“This is probably the messiest, most difficult action that a quasi-legislative body has to take,” Ohio Senate President Matt Huffman (R-Lima) said.
The newly adopted maps help both incumbent Republicans and Democrats keep their seats. The new maps will likely put 23 Republicans in the Ohio Senate, compared to the 26 seats they currently hold; there are 33 total Senate seats. And the House maps likely put 61 Republicans in the Ohio House, compared to the 56 seats they hold; there are 99 total House seats.
“I do commend this commission for showing future commissions a bipartisan way to get there,” Auditor of State Keith Faber (R-Ohio) said.
Despite the maps being approved by all Democrats and Republicans on the commission, the approval is empowering groups to call for change in the map-making process.
Executive Director for League of Women Voters of Ohio, Jen Miller said politicians need to be taken out of the process.
“Both parties, Republicans and Democrats will rig maps for their favors,” Miller said. “At the end of the day, politicians are going to politician.”
Huffman said taking elected officials out of the process is not representative of democracy.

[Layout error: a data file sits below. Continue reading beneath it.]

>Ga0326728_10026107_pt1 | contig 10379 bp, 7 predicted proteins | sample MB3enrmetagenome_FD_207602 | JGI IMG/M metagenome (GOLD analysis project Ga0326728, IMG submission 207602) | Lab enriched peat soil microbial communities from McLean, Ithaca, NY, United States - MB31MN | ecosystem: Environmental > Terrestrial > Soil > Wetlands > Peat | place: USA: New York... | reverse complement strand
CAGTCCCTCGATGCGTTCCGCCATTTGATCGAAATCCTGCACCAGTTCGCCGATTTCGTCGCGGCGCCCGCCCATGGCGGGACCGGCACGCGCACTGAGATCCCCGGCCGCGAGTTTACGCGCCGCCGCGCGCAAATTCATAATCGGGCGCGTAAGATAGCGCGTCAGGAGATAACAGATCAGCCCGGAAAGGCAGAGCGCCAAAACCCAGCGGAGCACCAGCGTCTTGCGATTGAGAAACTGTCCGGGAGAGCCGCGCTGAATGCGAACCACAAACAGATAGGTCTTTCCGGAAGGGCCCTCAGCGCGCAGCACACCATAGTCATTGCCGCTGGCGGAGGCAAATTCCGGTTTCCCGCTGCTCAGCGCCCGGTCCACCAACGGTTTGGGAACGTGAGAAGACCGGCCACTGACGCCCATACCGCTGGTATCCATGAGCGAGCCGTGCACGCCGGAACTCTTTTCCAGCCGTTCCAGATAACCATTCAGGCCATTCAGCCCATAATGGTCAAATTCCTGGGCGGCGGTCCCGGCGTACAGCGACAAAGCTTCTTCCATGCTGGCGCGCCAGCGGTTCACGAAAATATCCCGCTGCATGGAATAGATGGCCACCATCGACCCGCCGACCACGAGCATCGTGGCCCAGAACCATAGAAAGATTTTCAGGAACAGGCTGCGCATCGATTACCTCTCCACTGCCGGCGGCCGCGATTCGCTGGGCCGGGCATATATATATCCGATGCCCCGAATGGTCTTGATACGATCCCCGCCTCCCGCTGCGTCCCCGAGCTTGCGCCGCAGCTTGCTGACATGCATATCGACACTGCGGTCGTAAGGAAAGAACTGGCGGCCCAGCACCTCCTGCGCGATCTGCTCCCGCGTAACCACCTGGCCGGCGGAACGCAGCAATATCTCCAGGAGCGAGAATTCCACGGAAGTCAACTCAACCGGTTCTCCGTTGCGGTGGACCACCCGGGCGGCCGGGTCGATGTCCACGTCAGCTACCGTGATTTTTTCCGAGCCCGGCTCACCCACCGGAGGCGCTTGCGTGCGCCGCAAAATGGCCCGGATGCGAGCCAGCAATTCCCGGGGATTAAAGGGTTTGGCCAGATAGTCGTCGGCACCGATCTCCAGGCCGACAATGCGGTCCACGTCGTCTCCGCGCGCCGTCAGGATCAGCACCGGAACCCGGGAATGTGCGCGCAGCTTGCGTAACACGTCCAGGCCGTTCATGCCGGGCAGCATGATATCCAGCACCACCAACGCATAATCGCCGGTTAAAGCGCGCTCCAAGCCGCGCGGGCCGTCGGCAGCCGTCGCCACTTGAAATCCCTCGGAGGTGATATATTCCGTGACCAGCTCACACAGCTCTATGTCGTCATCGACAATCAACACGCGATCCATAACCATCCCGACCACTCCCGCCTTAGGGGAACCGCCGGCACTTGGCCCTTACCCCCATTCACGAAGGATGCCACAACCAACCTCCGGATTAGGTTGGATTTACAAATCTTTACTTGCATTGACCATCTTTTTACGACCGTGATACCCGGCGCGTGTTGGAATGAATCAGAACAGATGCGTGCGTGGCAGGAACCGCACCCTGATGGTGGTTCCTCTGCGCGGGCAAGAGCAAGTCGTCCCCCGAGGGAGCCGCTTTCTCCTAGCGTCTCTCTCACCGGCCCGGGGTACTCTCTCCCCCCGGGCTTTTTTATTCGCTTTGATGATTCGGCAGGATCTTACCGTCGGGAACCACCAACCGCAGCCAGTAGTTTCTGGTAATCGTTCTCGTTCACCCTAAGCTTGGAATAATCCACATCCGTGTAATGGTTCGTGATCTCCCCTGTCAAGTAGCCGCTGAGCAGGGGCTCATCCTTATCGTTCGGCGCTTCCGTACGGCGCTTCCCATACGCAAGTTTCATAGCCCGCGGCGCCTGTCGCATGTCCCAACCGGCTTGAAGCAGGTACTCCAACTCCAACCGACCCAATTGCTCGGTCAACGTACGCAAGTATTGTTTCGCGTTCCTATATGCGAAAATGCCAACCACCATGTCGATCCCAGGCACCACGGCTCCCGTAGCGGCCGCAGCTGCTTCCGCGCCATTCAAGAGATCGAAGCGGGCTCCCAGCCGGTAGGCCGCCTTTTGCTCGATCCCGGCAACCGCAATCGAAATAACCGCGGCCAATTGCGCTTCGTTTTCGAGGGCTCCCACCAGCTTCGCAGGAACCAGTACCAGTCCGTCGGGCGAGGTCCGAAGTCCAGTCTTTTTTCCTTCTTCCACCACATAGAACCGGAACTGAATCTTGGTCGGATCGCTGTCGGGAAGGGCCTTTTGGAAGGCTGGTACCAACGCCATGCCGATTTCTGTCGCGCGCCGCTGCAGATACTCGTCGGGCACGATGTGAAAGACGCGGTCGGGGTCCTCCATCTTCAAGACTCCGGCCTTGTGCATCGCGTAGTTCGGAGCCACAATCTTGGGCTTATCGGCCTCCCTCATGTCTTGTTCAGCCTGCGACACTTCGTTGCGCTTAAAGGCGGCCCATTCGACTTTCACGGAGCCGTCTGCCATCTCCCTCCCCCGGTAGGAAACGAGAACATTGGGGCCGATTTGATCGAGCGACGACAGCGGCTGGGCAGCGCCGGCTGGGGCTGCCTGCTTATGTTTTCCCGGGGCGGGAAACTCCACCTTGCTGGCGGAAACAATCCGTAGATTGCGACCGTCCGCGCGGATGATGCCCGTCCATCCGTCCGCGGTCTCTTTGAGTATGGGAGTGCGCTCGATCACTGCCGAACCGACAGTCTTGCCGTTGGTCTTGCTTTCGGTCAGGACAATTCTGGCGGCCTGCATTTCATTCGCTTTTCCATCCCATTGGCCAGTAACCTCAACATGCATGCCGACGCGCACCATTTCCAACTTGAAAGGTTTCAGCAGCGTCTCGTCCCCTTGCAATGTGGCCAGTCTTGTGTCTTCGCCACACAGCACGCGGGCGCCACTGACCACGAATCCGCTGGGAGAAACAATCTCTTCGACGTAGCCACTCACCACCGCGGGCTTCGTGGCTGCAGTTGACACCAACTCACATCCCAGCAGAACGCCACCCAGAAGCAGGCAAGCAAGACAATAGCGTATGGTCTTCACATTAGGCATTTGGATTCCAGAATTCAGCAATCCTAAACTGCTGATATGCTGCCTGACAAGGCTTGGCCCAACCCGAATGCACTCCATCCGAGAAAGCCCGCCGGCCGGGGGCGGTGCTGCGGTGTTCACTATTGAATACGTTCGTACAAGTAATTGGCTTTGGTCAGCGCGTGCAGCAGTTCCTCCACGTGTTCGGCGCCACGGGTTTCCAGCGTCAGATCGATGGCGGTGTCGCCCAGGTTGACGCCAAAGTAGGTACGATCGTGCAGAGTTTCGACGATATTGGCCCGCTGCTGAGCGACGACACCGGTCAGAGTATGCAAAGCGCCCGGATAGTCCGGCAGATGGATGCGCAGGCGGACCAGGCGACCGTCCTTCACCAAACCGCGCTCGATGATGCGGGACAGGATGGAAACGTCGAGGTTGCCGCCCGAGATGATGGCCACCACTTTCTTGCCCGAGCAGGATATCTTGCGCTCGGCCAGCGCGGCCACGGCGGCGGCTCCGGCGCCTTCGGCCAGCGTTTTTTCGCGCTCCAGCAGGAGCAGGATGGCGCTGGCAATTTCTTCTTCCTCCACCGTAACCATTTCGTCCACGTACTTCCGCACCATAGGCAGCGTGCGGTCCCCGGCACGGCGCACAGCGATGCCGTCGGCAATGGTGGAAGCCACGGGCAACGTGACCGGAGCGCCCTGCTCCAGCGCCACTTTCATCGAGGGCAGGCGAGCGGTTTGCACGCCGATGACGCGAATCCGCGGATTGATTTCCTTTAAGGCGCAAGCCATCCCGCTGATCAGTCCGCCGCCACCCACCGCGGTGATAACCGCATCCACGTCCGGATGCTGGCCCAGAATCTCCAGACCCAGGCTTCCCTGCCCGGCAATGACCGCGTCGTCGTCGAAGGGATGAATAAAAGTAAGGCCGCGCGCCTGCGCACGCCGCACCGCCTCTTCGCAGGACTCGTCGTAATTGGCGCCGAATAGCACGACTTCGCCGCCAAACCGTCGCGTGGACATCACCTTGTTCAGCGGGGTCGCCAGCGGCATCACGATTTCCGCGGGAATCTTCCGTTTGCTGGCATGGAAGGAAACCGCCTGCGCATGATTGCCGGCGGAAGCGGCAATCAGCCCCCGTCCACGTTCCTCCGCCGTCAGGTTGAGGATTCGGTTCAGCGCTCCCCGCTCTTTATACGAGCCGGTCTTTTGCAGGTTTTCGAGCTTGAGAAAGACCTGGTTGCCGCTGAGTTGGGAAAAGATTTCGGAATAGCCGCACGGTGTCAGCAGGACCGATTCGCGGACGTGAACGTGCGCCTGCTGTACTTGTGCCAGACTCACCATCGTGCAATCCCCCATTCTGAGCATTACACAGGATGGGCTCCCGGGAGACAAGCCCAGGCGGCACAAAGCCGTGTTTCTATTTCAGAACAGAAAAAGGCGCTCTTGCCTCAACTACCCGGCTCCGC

“That’s not what our constitution says,” Huffman said.
A group called “Citizens not Politicians” has submitted a proposed constitutional amendment to the attorney general’s office three times. Their proposal would create a 15-member commission, five Republicans, five Democrats and five Independents to draw maps.
“All with one goal to fairly draw districts that treat every voter equally and so that at the end of the day our representation is meaningful,” Miller said.
Ohio Senate Minority Leader Nickie Antonio (D-Lakewood) said she is supportive of the idea.
“I think it’s very difficult to be objective in the roles we have and the work we do,” Antonio said.
The proposal for the commission would not allow any current or former politicians or lobbyists to be part of the map-making process. Miller said the bi-partisan approval of maps just further signals why the process needs to change.
“They are going to put their own short-sighted interests in getting re-elected before the rights of Ohio voters,” Miller said.
Faber said he believes the proposed constitutional amendment would do more harm than good.
“It is impossible to take politics out of a political process like redistricting,” Faber said.
By Monday, the attorney general will approve or deny the language for the “Citizens not Politicians” amendment. The group’s goal is to put the question in front of voters in November 2024.